Photographer Jesse Marlow is based in Melbourne, Australia. Over the last 17 years he has prowled the streets of the city he calls home, searching for moments of surprise and beauty everywhere he looks. He is a long-time member of the renowned collective iN-PUBLiC and the author of numerous books (including the intriguingly titled Don’t Just Tell Them, Show Them). Alexander Strecker reached out to Marlow to find out more about his origins and what drives his passion for photographing in the street:
LC: All (or almost all) of us are street photographers at this point. As in, we all take photos of the world around us on a near constant basis. But what was your “a-ha” moment with street photography—when something clicked and you realized you wanted to take it a little more seriously/deliberately?
JM: When I began at photography school, I was lucky enough to have a really inspiring lecturer (who went on to become my mentor) named Rei Zunde. He showed us the work of Robert Frank, Henri Cartier-Bresson, Joseph Koudelka and many others. Part of our class in the first year was to head into the city with a bag of film. These “city walks” were focused on shooting candidly on the busy urban streets. I was instantly hooked. I continued shooting in this style on the streets of Melbourne and have never stopped.
…it’s this uncertainty that I love about street photography.
LC: Do you go out expressly to shoot your work or is it always spur of the moment? Is there a conscious mindset that you embrace or is it a constant, fundamental way of seeing the world?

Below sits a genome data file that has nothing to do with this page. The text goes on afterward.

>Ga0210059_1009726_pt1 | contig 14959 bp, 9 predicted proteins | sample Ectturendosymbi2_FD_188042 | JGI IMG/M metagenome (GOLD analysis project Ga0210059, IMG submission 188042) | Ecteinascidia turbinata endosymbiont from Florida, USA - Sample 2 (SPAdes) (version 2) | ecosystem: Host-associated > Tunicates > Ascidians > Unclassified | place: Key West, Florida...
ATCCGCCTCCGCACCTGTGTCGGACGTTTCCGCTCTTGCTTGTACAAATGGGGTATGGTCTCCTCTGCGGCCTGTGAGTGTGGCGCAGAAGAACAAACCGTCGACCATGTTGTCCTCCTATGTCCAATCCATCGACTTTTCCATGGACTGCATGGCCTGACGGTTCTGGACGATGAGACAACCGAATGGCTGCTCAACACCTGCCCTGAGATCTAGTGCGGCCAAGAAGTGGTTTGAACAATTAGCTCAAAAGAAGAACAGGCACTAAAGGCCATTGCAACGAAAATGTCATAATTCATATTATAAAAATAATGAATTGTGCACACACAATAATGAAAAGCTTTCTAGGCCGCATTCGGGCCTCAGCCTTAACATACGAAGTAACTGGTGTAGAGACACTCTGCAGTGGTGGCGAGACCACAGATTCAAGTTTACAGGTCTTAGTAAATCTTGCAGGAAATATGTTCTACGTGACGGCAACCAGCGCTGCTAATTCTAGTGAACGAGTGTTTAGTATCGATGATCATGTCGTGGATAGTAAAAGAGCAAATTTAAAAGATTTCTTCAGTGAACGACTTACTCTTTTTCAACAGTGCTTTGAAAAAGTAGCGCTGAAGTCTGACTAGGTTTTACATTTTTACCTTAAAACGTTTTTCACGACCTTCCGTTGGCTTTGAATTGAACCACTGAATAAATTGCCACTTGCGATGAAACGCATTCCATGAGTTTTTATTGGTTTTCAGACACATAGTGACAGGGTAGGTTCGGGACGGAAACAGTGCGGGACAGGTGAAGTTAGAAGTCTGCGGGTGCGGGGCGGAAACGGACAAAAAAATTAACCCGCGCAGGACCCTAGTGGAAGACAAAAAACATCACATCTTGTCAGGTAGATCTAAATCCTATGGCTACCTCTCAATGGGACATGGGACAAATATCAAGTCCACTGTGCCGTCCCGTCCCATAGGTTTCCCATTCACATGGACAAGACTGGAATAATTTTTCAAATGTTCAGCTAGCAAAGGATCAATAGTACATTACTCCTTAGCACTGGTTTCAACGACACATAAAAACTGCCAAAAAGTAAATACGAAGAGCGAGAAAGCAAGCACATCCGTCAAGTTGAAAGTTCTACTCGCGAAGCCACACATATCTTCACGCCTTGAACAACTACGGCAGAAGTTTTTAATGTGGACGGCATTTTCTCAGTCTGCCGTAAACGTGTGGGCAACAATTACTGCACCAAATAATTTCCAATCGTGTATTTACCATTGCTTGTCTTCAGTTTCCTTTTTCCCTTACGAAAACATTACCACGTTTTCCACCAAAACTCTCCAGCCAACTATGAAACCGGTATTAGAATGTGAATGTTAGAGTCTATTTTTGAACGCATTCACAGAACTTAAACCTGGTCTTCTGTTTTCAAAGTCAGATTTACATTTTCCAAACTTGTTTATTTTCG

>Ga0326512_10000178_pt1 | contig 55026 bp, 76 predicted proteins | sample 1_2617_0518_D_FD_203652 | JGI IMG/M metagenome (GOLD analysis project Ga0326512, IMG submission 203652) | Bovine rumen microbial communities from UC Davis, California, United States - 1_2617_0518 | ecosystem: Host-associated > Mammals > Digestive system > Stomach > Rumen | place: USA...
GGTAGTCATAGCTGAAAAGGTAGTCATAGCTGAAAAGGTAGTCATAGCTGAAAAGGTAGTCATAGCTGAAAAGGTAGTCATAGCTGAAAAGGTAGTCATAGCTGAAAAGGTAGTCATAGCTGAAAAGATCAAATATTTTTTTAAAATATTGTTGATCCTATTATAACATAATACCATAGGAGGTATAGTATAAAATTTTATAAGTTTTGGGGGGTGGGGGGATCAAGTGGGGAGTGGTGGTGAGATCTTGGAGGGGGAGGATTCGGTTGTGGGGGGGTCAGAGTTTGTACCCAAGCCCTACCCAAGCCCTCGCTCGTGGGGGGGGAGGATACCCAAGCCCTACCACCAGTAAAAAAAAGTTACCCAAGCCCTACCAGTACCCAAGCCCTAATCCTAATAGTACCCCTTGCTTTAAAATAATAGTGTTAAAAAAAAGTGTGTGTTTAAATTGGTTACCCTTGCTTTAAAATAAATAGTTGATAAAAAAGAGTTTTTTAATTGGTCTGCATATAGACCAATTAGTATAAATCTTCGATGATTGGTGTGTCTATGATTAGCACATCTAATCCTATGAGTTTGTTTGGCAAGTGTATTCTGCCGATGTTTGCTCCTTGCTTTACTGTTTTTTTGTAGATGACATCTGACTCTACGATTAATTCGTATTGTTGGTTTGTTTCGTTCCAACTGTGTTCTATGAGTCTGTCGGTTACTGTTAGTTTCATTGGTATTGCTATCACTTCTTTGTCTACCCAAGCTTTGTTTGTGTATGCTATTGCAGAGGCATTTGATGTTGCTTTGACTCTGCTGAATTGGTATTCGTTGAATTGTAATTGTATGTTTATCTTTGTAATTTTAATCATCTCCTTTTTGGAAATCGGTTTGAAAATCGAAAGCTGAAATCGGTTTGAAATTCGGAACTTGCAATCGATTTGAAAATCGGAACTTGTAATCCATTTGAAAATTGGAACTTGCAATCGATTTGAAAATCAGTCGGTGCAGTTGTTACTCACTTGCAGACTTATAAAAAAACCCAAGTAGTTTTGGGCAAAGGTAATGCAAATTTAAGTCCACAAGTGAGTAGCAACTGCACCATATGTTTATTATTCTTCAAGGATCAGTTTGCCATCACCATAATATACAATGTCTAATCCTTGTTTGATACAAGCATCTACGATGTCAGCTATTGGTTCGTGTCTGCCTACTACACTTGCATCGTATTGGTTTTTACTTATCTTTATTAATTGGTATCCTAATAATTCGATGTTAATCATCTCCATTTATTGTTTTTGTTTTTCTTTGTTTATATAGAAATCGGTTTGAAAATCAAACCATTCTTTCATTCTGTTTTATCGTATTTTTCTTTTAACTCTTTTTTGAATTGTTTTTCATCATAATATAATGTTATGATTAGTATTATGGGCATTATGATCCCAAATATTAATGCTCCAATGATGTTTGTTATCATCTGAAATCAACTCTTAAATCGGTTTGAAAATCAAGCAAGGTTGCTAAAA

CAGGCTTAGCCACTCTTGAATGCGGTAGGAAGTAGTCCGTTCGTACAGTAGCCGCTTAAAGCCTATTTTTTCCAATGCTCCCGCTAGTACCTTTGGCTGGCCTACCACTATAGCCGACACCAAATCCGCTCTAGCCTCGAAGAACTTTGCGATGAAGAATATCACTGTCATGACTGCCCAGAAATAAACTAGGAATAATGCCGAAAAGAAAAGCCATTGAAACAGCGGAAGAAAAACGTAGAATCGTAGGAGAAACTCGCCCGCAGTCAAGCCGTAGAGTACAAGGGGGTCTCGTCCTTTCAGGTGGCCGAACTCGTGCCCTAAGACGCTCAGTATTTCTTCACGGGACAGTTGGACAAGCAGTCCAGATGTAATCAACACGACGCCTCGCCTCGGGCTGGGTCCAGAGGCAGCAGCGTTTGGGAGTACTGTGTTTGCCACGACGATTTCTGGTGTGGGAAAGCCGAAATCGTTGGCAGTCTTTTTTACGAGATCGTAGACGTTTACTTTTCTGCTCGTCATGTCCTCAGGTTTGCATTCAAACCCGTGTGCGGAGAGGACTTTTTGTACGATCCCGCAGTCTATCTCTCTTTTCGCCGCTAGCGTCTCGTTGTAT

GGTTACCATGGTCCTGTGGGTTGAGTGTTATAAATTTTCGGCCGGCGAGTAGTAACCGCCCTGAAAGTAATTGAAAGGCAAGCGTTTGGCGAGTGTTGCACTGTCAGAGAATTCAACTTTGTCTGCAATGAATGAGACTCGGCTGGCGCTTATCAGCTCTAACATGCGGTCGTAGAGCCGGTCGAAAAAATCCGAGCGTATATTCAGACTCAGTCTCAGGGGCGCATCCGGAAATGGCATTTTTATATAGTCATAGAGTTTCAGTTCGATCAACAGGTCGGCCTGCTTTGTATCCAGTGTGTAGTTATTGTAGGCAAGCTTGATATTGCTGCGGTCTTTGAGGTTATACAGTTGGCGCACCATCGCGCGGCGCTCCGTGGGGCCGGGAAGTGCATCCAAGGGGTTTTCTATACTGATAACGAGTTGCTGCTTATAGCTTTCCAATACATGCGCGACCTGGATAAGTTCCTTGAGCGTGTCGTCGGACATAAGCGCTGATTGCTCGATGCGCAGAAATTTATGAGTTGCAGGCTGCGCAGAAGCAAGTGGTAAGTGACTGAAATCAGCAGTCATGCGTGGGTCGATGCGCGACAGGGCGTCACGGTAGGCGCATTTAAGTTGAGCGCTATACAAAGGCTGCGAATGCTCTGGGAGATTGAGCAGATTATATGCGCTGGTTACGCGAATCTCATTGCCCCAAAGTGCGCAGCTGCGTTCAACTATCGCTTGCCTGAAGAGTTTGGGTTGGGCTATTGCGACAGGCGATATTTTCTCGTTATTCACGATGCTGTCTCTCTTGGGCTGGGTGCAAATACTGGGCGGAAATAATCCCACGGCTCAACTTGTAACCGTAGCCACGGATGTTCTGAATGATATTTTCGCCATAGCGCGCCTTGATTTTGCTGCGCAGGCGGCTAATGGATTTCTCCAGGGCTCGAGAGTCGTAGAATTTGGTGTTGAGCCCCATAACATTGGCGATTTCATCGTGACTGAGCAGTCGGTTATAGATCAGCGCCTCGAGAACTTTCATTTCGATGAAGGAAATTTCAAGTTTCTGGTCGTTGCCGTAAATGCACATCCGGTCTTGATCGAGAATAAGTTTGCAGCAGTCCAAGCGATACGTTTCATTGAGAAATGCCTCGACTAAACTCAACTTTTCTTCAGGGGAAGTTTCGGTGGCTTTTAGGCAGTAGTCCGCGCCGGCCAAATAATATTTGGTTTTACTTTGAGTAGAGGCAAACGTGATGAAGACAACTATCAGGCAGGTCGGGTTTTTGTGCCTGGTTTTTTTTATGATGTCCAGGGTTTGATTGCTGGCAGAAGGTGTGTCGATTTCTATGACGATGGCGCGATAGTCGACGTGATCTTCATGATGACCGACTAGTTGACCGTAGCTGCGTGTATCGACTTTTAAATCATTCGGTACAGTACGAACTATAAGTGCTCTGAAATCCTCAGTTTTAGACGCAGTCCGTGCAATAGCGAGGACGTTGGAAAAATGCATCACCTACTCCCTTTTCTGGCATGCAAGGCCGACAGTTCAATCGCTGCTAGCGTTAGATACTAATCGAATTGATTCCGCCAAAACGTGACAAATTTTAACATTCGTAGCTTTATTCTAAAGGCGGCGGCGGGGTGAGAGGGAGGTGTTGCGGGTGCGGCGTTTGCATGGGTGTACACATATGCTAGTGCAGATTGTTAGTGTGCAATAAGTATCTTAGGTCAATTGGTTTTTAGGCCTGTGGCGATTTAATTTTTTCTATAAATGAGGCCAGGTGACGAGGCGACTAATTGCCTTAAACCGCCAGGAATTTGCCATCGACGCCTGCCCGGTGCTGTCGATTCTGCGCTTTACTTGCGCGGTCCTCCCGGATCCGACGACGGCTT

JM: I have had periods of time where I went out specifically to shoot, but often I found this approach put unnecessary pressure on myself and an expectation to come home with results. Thus, over the last five years or so—as life and my commercial work have become busier—I’ve found the best approach is to simply carry a camera at all times.
With the camera around my neck, I am constantly aware of the forms around me, and on the look out for something that could lead to an interesting shot. This doesn’t mean that I’m constantly finding such moments, however! But it’s this uncertainty that I love about street photography.
LC: Can you talk about your editing/selection process a bit? As your audience, we only ever see the final work that comes out the other side. But what goes in beforehand?
JM: Naturally, there are a lot of images left on the “cutting room floor”—I only show the public what I feel constitutes my strongest work. Over the years, I’ve refined what I’m looking for, and as a result a lot of my editing happens on the street before I’ve even taken the photo.
LC: Perhaps unusually for a contemporary street photographer, you shoot a lot of your work on film. What’s special about the analog process for you?
JM: I’ve always been a film user and I continue using film for a long-term project I’m working on. I really enjoy the suspense that is created between shooting and (the much delayed) seeing of the results. It’s the complete opposite to my commercial practice, which is all shot on digital cameras.
LC: Some people dream of flying to exotic locations which will inspire them to make their work. Much of your photographs are made much closer to home. How do you find continual interest in your familiar surroundings?
JM: Exotic locations have never meant a lot to me photographically. I’m more inspired by the daily grind that most people find themselves in, and looking for something interesting, often small and inconsequential, that can flip the scene into something entirely unexpected. It comes back to keeping an open mind and being constantly aware of my surroundings.
LC: Do you ever tire of taking pictures; do you ever feel like you need a visual break?
JM: I definitely go through periods during which my output slows and isn’t what I feel it should be. I think it’s important to acknowledge this as being part of the creative process and embrace it. It’s often during these periods of reflection that new directions reveal themselves.
—Jesse Marlow, interviewed by Alexander Strecker